It's difficult to succeed as a business if you're not getting paid properly, or if your relationships with suppliers and partners are suffering because of inefficiencies in your outgoing payment processes.
Research on B2B payment technologies by Mastercard and Optal highlights a number of common issues in this space:
- 49% of organizations surveyed had misdirected or duplicated payments to suppliers
- 60% received no financial reward from their bank or credit card provider on payments they made, which equated to a lost revenue opportunity of $16.3m (£13m)
- Businesses admitted to $49bn (£40bn) in late outgoing payments
The study also explores the biggest challenges facing B2B payments, such as:
- Reducing errors, misdirected payments and supplier enquiries
- Using automation to improve reconciliation
- Cutting account data complexity to enable safer payments
Modern technology has the power and the potential to help businesses optimize their payment processes and overcome some of these challenges.
Here are some of the most exciting areas of innovation:
Automation is a big consideration for many organizations at the moment, offering potential benefits such as reduced resourcing time and a lower risk of errors in regular tasks and processes.
There are many possible applications of automation in B2B payments, such as the automatic generation of unique virtual account numbers (VANs) valid for specific transactions. These numbers expire after a single use, eliminating the possibility of them being used for future fraudulent transactions if they fall into the wrong hands.
VANs are used by major financial services groups like Mastercard and American Express.
Automation can also remove the manual element from routine but vital processes like payment reconciliation, helping to increase accuracy and reduce the risk of mistakes that could come back to bite you in the future.
Using electronic methods to pay for goods is very much the norm in the consumer world, but statistics suggest the B2B segment is lagging behind.
In the US, for example, paper checks are still the most popular way for businesses to pay each other. The country's small business market is expected to reach a value of $9 trillion in 2020, but 80% of smaller firms still rely on checks to make payments.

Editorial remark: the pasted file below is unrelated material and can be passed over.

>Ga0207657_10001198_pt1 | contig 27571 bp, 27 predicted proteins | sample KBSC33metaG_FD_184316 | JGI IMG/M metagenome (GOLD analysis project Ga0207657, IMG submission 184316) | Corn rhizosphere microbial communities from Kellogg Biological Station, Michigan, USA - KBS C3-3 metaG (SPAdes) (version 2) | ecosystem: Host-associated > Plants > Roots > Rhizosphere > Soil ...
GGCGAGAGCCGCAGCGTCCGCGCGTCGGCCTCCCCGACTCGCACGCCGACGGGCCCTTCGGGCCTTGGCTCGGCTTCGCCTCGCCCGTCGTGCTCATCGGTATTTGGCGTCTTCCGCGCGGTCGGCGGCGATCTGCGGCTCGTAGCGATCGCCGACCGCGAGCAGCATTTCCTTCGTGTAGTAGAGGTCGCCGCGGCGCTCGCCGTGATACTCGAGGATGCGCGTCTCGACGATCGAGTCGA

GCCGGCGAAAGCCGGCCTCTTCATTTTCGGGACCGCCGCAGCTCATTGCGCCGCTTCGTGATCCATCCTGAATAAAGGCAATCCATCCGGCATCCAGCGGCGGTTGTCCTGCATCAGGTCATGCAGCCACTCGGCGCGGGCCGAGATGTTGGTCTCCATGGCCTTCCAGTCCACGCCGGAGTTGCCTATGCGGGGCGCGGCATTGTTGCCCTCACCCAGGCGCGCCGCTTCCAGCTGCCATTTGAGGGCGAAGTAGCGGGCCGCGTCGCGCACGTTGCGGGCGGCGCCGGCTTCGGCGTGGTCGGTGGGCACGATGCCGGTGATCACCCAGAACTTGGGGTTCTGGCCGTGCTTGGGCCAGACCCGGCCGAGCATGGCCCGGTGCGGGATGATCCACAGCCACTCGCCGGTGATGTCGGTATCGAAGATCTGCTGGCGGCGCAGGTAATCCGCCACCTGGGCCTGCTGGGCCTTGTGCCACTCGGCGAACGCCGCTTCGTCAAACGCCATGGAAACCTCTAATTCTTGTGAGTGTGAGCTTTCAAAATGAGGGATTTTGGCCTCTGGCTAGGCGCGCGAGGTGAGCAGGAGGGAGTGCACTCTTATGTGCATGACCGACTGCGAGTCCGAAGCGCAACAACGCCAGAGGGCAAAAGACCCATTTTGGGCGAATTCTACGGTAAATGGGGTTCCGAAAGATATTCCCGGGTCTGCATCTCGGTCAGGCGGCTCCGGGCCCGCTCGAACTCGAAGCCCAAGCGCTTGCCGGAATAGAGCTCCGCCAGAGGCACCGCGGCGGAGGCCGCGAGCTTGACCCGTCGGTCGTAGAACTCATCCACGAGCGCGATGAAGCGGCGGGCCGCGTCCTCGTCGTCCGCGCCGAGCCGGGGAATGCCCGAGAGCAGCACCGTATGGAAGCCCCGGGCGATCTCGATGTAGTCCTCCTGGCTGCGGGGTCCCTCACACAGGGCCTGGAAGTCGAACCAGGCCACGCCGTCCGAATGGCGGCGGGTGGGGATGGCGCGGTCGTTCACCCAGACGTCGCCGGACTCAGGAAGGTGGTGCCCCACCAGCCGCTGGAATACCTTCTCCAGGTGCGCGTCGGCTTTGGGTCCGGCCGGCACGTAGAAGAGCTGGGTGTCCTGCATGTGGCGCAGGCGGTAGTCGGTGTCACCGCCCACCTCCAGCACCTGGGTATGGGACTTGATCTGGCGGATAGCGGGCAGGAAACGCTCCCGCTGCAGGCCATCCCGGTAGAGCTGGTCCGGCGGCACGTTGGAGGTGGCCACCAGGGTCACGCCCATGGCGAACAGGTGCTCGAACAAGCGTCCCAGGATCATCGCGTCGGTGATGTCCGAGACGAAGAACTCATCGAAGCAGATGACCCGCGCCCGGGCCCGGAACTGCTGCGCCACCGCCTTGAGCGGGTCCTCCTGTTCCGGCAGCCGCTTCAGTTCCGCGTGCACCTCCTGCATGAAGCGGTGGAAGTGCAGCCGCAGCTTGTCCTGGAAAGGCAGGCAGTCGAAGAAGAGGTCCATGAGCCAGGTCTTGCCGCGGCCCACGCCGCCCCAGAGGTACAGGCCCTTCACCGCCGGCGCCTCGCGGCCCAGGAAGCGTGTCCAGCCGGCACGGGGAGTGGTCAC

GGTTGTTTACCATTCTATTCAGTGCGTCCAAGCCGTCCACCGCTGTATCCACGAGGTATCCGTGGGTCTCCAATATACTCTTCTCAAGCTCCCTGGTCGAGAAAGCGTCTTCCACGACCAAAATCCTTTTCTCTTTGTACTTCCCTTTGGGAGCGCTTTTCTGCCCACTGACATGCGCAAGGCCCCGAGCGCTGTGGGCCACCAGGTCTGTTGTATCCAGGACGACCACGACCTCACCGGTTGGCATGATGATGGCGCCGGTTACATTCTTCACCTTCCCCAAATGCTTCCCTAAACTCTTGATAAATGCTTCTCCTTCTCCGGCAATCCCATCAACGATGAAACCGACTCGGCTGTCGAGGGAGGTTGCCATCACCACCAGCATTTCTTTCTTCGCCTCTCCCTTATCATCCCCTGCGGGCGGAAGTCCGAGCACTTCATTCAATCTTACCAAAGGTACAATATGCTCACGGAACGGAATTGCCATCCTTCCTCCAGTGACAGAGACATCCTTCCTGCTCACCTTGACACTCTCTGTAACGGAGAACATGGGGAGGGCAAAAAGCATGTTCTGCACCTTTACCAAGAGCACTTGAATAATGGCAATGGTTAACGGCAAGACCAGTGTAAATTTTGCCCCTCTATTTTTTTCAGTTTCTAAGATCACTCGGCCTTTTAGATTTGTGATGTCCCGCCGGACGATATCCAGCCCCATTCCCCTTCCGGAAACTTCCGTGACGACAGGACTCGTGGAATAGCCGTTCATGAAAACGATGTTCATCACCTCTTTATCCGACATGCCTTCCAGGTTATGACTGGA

Alongside electronic payment options like bank transfers, innovations like mobile wallets - while perhaps more often associated with consumers - can offer advantages in the B2B environment.
If you rely on accepting off-site payments - when delivering goods or services to companies at building sites or trade shows, for example - mobile wallets can make it easier to complete electronic transactions on the go.
It's estimated that fraud losses totaled $4.2 trillion in 2018, so as a business you clearly have a lot to gain from ensuring your payment processes are as secure as possible.
However, it's also important to balance the need for security with your customers' desire for smooth, frictionless transactions. Having too many barriers to overcome and checks to go through at the checkout stage, for example, could put some buyers off.
The accelerating evolution of technology could come to the rescue once again, thanks to projects such as the collaboration between data analytics company Equifax and identity verification solutions provider GIACT Systems. These firms are working together to see how customer identity and behavioral data can be combined with cutting-edge technology and analytics to combat various types of fraud.
The growth of cloud computing has impacted many areas and aspects of business, including B2B payments.
Evolution and acceleration in cloud technology has been cited as a key driver of growth in US B2B payments, which are set to reach a value of more than $23 trillion in 2020, according to Deloitte.
Shifting financial processes to the cloud can help companies achieve the sort of speed, agility, and responsiveness that consumers have become accustomed to in B2C payments within the B2B space.
Nadav Sharir, vice-president of engineering at business finance provider Behalf, told Finextra that cloud-based organizations can achieve a speed of experimentation with new channels and capabilities that firms using legacy technologies will struggle to match.
Blockchain - the technology behind cryptocurrencies like Bitcoin - has been a common talking point in the payments industry for several years. It offers speed and efficiency benefits that are seen as particularly valuable for businesses that frequently make and receive cross-border payments.
While forecasts have suggested the market will be worth $30 million by the end of 2020 and more than $560 million by 2025, blockchain has yet to transform the payments sector. But that could change in the future.
The pace of development and adoption will vary between technologies, but there's no doubt that new services, innovations, and methods will continue to transform B2B payments in the years to come.